I can’t find my Deed! Now what?
Posted September 29, 2019 in Real Estate Trends
Once a deed to real estate is recorded (filed with the County Auditor), the location or even existence of the original document is not important. It is not necessary to be able to produce the deed to be able to sell property. Title companies keep a record of recorded deeds so that we can see that the current seller bought it from a person or entity that, in turn, got a deed from their seller. That’s called a “chain of title” and our job is to trace that “chain” back (to statehood or a deed signed by a U.S. President, in some cases) to make sure that no one can claim ownership (or a loan or an easement) of your property.
This process of proving ownership of real estate is different from title to a car. For a car, you or your bank holds a Title Certificate. Having the original document, listing you as the owner, is proof that you are the owner. For real estate, if someone claims the deed in their hands is proof of ownership, you can’t be sure—even if the deed is recorded. You don’t know if they have already sold it to someone else, because they would still have their original deed—you don’t surrender it when you sell like you do when selling a car. You also don’t know if that person with the deed in their hand bought it from a person who had the right to sell it, or if that seller had a loan against the property, because such a loan is not disclosed like a car loan, on the title.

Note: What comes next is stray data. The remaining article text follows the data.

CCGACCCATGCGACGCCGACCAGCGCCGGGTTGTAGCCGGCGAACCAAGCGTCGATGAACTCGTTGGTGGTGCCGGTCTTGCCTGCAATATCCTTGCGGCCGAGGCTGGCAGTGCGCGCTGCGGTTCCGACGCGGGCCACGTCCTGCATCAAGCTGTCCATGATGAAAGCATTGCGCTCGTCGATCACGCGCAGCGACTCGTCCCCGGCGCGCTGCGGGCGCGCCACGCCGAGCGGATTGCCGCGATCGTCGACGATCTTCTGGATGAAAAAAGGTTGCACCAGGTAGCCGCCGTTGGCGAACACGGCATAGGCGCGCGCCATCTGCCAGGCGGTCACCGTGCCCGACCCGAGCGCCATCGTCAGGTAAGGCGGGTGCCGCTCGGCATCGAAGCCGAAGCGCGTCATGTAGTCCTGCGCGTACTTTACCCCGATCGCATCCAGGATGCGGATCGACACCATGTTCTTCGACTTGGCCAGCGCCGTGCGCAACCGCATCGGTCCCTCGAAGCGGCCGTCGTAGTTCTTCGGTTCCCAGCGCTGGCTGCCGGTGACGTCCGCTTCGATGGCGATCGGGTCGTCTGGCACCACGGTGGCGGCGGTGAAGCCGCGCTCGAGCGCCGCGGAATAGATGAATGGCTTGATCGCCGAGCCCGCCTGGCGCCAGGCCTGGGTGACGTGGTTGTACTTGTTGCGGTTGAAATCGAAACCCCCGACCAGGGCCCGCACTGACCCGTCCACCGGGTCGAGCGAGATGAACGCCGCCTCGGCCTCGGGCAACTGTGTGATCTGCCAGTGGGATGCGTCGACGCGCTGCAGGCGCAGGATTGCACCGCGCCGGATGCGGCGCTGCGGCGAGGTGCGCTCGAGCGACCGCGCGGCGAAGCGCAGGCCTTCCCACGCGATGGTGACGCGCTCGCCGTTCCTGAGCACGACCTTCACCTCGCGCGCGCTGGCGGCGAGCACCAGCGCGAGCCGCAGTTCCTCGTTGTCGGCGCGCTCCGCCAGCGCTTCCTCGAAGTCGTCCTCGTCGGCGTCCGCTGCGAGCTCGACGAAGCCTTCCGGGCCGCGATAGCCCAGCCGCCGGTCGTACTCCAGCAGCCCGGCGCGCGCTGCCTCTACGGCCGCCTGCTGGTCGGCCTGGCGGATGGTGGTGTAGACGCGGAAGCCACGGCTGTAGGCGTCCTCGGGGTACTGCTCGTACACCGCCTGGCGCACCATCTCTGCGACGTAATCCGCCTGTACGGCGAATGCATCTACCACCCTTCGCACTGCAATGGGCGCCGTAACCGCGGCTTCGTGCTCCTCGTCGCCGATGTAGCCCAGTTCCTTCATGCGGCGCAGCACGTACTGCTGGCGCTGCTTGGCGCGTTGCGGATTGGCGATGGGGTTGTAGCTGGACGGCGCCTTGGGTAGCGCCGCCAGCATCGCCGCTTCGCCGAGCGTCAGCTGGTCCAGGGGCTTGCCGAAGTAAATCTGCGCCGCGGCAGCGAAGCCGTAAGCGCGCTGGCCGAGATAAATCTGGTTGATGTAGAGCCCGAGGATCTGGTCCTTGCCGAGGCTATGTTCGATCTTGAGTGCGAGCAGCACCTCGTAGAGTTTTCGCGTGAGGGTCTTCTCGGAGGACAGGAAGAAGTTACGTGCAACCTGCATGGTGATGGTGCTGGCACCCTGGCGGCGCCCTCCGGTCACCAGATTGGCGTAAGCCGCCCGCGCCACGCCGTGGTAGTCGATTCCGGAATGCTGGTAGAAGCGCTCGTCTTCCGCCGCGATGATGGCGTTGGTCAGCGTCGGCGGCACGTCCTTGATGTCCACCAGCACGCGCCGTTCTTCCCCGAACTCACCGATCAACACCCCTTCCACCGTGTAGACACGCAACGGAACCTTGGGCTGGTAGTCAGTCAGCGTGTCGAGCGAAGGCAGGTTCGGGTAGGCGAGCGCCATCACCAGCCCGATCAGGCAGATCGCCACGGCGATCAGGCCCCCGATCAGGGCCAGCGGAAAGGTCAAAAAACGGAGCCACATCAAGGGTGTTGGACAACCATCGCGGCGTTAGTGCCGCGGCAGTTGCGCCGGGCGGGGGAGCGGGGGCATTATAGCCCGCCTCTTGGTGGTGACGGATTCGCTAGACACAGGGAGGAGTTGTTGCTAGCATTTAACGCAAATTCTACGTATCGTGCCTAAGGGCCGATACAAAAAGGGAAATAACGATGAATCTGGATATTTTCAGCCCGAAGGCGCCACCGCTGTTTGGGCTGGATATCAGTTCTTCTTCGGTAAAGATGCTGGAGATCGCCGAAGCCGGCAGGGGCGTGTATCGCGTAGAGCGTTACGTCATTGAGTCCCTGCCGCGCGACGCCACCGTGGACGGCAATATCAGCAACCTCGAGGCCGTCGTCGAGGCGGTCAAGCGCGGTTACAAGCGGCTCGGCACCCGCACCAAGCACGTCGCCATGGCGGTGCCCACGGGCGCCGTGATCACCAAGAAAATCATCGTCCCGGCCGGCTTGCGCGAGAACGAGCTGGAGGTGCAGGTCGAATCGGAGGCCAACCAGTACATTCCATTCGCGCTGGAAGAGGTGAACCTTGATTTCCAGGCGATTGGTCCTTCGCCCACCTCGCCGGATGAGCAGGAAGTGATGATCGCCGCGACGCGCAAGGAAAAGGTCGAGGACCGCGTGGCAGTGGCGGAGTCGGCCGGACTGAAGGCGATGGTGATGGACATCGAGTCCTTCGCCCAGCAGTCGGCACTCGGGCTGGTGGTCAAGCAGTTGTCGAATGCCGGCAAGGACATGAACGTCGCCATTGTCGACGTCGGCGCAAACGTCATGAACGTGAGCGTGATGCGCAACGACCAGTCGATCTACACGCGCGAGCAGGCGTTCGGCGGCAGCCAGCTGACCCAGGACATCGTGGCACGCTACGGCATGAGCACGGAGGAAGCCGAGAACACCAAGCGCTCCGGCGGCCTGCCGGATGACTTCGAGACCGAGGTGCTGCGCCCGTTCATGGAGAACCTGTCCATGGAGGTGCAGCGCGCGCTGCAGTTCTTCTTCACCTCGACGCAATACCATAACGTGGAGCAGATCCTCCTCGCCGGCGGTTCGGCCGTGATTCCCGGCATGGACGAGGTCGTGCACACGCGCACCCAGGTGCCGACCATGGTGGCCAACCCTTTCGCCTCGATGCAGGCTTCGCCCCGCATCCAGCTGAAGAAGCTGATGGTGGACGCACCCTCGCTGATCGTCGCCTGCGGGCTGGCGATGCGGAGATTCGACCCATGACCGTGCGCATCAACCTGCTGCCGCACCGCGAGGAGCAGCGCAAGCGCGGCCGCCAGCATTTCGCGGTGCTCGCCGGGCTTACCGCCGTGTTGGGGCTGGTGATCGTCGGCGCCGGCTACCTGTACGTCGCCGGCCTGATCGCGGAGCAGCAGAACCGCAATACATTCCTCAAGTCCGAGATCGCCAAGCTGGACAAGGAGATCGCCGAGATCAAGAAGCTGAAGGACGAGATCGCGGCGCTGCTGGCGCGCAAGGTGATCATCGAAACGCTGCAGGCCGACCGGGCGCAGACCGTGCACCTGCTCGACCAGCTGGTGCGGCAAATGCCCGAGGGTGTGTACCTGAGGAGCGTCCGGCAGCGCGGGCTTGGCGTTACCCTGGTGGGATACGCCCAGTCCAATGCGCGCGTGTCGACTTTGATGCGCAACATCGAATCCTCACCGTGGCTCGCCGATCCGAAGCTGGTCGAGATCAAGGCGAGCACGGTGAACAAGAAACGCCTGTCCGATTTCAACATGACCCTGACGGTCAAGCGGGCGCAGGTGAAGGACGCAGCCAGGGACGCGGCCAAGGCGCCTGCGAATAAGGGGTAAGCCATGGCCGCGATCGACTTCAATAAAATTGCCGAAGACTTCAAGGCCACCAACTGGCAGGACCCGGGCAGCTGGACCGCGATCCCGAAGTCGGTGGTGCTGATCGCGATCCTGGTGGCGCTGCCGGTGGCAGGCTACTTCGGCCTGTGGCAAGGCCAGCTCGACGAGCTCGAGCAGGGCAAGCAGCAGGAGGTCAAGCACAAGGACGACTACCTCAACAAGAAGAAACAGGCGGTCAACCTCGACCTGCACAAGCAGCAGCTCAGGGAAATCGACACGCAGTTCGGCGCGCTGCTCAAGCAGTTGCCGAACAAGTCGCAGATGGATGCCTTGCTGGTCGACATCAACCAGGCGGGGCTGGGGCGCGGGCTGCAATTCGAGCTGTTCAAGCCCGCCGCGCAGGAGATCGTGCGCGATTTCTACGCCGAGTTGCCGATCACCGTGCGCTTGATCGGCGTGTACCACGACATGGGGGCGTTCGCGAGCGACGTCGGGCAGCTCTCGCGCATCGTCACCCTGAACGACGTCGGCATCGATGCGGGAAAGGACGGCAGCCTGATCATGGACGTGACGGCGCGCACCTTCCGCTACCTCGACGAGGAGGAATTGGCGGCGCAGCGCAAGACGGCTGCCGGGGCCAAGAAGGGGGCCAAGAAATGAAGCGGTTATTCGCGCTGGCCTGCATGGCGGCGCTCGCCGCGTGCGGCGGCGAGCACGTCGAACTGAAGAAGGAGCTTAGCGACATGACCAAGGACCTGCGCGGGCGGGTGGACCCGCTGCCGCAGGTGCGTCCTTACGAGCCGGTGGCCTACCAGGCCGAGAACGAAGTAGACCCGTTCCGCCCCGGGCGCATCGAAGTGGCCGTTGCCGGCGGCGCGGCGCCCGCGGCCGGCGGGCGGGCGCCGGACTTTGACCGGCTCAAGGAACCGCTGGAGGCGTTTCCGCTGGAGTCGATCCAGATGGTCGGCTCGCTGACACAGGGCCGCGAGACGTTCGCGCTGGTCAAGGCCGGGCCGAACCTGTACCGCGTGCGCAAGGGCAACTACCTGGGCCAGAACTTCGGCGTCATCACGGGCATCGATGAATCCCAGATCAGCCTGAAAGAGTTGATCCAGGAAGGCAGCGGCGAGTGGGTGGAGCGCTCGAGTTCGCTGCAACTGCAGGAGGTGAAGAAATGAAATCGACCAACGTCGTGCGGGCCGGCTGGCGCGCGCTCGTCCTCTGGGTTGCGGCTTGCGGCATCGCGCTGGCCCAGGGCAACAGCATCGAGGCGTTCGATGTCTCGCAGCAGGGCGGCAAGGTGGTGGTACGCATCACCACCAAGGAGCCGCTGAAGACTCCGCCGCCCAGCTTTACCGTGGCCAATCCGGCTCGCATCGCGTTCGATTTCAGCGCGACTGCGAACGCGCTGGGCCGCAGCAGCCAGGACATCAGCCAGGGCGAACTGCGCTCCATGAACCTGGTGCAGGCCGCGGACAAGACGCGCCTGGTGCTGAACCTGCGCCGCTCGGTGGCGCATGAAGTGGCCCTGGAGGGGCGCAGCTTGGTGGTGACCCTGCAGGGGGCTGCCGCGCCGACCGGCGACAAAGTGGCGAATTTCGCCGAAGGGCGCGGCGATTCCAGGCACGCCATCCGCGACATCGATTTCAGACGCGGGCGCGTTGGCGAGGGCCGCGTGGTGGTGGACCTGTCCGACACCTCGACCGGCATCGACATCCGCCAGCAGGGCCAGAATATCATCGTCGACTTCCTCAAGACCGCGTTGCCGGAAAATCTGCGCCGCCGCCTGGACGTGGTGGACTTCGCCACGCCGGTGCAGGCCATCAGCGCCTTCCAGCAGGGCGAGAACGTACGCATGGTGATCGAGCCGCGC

Only a title search can find and disclose matters that affect the title, and title insurance protects you in case something unexpected pops up. What kind of unexpected things? Loans that get paid off are one of the most common. What if someone that owned your house in 1995 paid off their loan and the lender dropped the ball, not recording the document that shows it’s paid off? Now, that old loan is preventing you from selling the property. That’s when you’ll be glad you got title insurance when you bought the house, as title insurance protects you in case the title to your property is “unmarketable” (defective in a way that a “reasonable person” would not accept a deed from you).
Title insurance may not be the most exciting part of buying a house, but it provides certainty in what otherwise would be a confusing mix of deeds, easements, loans, taxes, divorces, probates, CCRs—the list goes on and on. Let us help you and your team (Realtor, lender, attorney, home inspector and other professionals) help you accomplish your real estate plan—we know title insurance!
Clark County Title
1400 Washington St, Ste. 100
3200 SE 164th Avenue, Ste. 219
Vancouver, WA 98683